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Validation tests for cryo-EM maps using an independent particle set

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Stanisic,  Luka
Max Planck Computing and Data Facility, Max Planck Society;

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Rampp,  Markus
Max Planck Computing and Data Facility, Max Planck Society;

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Hummer,  Gerhard
Department of Theoretical Biophysics, Max Planck Institute of Biophysics, Max Planck Society;
Institute of Biophysics, Goethe University, 60438 Frankfurt am Main, Germany;

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Cossio,  Pilar
Biophysics of Tropical Diseases, Max Planck Tandem Group, University of Antioquia UdeA, Medellín, Colombia;
Department of Theoretical Biophysics, Max Planck Institute of Biophysics, Max Planck Society;

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Citation

Ortiz, S., Stanisic, L., Rodriguez, B. A., Rampp, M., Hummer, G., & Cossio, P. (2020). Validation tests for cryo-EM maps using an independent particle set. Journal of Structural Biology: X, 4: 100032. doi:10.1016/j.yjsbx.2020.100032.


Cite as: http://hdl.handle.net/21.11116/0000-0006-D0E9-8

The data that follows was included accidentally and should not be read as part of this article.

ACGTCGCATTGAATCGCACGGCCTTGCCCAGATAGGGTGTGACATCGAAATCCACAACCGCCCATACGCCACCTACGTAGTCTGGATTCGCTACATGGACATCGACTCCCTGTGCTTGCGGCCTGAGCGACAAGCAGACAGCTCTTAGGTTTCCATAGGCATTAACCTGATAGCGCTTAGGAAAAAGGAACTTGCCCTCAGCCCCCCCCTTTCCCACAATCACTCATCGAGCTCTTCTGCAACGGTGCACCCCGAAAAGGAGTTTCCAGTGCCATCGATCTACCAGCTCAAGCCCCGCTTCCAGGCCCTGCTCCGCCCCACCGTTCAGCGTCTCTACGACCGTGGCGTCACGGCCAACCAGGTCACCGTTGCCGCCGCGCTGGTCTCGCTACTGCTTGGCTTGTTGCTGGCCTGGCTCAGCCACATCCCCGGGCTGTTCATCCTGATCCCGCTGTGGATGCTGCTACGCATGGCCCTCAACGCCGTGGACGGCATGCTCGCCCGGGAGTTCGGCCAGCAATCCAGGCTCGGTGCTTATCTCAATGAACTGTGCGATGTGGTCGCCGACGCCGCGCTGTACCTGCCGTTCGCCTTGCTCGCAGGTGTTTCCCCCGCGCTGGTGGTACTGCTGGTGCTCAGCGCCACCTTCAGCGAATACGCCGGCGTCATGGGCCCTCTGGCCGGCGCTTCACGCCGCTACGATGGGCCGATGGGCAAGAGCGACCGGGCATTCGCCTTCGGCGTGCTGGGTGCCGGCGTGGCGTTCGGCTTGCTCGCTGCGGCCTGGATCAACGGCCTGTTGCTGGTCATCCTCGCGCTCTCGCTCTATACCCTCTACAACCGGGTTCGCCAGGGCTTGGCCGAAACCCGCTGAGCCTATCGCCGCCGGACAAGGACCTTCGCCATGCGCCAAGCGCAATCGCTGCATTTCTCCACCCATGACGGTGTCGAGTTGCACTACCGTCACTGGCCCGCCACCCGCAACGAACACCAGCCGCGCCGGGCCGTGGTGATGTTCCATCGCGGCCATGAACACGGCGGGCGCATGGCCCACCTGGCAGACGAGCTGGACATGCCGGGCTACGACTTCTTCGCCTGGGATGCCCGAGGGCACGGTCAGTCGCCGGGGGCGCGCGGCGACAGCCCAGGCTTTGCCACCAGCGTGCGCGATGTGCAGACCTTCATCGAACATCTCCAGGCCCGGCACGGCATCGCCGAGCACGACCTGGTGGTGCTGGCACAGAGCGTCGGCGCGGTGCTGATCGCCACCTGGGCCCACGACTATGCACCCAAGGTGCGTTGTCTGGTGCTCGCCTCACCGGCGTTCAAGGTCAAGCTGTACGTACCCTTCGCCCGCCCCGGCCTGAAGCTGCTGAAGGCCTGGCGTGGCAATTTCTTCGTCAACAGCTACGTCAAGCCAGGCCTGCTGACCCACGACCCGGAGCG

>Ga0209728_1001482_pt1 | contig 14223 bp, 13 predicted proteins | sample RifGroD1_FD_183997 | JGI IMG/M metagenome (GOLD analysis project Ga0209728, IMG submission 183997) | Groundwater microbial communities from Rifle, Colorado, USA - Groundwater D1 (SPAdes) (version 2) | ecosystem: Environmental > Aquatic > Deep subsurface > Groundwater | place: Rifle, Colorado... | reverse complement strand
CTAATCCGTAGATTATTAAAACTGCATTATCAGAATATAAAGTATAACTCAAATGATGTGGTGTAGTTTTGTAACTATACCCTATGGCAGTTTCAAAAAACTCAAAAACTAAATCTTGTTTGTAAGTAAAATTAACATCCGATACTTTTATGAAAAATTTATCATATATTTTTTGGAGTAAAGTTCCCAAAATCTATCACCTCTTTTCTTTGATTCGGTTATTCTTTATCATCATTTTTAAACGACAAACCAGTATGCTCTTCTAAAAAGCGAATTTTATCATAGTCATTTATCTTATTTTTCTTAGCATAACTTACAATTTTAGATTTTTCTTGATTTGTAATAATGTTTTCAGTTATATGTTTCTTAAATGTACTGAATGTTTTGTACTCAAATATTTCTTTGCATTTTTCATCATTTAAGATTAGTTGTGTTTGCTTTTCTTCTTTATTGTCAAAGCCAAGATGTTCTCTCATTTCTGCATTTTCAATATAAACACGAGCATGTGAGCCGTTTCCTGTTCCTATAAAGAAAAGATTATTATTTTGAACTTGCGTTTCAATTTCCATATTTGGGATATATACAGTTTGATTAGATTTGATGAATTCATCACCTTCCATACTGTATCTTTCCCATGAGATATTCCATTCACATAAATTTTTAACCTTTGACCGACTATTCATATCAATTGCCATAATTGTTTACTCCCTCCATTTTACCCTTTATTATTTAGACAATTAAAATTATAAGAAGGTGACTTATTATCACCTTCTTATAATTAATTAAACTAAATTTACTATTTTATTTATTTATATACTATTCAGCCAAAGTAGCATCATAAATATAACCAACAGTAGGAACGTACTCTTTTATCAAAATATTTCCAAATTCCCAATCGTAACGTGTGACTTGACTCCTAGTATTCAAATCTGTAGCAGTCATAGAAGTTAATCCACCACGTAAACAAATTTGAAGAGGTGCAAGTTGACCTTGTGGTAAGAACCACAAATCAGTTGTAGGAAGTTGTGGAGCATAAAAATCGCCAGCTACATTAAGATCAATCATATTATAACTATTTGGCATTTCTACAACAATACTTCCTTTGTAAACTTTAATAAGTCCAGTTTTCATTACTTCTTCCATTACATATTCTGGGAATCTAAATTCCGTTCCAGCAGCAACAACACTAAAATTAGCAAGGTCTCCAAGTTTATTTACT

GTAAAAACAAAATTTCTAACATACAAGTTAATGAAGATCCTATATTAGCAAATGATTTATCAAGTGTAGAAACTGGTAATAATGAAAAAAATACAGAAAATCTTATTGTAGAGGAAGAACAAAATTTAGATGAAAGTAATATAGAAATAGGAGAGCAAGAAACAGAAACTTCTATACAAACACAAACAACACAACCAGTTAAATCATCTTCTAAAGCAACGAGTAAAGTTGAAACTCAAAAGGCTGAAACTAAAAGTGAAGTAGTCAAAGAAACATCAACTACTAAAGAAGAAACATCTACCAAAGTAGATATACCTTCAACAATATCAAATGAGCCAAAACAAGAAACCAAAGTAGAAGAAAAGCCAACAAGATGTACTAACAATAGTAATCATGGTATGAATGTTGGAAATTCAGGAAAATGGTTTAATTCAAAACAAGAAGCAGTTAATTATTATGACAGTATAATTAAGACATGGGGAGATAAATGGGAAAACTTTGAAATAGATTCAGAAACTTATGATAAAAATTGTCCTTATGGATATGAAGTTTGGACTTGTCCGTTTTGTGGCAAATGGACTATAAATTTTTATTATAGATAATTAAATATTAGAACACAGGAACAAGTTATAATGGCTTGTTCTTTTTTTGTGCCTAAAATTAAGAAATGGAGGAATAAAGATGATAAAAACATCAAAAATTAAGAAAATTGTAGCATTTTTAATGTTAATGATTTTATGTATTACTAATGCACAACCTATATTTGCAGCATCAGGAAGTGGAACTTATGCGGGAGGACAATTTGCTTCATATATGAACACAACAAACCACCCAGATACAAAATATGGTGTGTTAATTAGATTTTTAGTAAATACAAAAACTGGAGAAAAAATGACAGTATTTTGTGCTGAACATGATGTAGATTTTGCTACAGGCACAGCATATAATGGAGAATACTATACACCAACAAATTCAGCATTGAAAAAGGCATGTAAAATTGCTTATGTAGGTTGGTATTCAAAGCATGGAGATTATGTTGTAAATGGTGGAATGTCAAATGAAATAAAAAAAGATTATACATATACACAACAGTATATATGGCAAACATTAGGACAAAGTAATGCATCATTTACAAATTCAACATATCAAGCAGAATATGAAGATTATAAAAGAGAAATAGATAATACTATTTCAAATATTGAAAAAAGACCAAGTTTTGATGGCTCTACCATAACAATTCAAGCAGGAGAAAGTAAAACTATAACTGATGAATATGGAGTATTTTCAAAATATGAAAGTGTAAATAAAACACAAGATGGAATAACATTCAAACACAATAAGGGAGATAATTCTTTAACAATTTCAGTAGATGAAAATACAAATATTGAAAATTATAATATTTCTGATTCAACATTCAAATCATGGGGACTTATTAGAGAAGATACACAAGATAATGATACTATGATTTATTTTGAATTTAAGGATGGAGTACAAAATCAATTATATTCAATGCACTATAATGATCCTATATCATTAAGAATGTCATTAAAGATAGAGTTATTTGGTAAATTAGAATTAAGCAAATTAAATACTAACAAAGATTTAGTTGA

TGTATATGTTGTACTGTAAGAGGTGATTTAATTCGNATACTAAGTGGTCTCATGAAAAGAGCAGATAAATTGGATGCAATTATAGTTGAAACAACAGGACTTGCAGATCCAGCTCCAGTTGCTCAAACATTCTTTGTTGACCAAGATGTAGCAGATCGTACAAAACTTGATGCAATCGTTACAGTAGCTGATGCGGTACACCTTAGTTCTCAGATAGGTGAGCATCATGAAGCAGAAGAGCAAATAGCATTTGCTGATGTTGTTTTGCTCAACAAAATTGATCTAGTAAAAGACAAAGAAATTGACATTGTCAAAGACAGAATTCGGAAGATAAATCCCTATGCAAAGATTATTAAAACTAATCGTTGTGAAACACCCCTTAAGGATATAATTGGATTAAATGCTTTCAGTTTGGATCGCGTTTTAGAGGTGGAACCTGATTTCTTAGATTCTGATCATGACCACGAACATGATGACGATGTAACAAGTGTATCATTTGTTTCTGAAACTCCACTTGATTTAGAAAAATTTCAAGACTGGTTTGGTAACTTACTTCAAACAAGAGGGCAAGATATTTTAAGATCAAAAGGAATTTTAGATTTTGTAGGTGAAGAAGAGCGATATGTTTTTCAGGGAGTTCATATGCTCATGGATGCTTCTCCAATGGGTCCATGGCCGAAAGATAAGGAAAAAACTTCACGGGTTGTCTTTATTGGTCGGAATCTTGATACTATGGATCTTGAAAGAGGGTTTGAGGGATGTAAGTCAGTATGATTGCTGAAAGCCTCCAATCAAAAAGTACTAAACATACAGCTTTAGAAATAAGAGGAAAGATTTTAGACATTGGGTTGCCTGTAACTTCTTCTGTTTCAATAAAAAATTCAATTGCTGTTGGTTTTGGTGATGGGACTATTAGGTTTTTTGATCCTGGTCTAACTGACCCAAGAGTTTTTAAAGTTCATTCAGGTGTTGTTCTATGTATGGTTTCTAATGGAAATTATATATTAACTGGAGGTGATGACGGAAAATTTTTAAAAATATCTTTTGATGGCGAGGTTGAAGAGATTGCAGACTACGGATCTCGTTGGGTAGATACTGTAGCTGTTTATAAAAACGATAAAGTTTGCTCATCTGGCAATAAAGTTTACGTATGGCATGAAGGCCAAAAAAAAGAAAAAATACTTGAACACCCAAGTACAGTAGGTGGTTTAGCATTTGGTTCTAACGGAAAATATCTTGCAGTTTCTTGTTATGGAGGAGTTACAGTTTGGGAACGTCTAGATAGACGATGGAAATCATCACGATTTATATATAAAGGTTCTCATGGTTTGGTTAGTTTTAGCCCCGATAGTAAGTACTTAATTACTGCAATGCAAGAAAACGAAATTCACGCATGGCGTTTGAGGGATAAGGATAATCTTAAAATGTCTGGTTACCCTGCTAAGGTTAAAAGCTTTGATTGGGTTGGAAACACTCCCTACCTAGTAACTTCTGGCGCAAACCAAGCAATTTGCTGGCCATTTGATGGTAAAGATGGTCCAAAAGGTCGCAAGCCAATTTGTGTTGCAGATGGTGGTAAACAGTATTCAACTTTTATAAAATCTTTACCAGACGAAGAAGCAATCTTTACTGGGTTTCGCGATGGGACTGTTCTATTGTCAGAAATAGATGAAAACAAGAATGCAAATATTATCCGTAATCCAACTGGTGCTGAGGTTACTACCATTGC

Abstract
Cryo-electron microscopy (cryo-EM) has revolutionized structural biology by providing 3D density maps of biomolecules at near-atomic resolution. However, map validation is still an open issue. Despite several efforts from the community, it is possible to overfit 3D maps to noisy data. Here, we develop a novel methodology that uses a small independent particle set (not used during the 3D refinement) to validate the maps. The main idea is to monitor how the map probability evolves over the control set during the 3D refinement. The method is complementary to the gold-standard procedure, which generates two reconstructions at each iteration. We low-pass filter the two reconstructions for different frequency cutoffs, and we calculate the probability of each filtered map given the control set. For high-quality maps, the probability should increase as a function of the frequency cutoff and the refinement iteration. We also compute the similarity between the densities of probability distributions of the two reconstructions. As higher frequencies are included, the distributions become more dissimilar. We optimized the BioEM package to perform these calculations, and tested it over systems ranging from quality data to pure noise. Our results show that with our methodology, it possible to discriminate datasets that are constructed from noise particles. We conclude that validation against a control particle set provides a powerful tool to assess the quality of cryo-EM maps.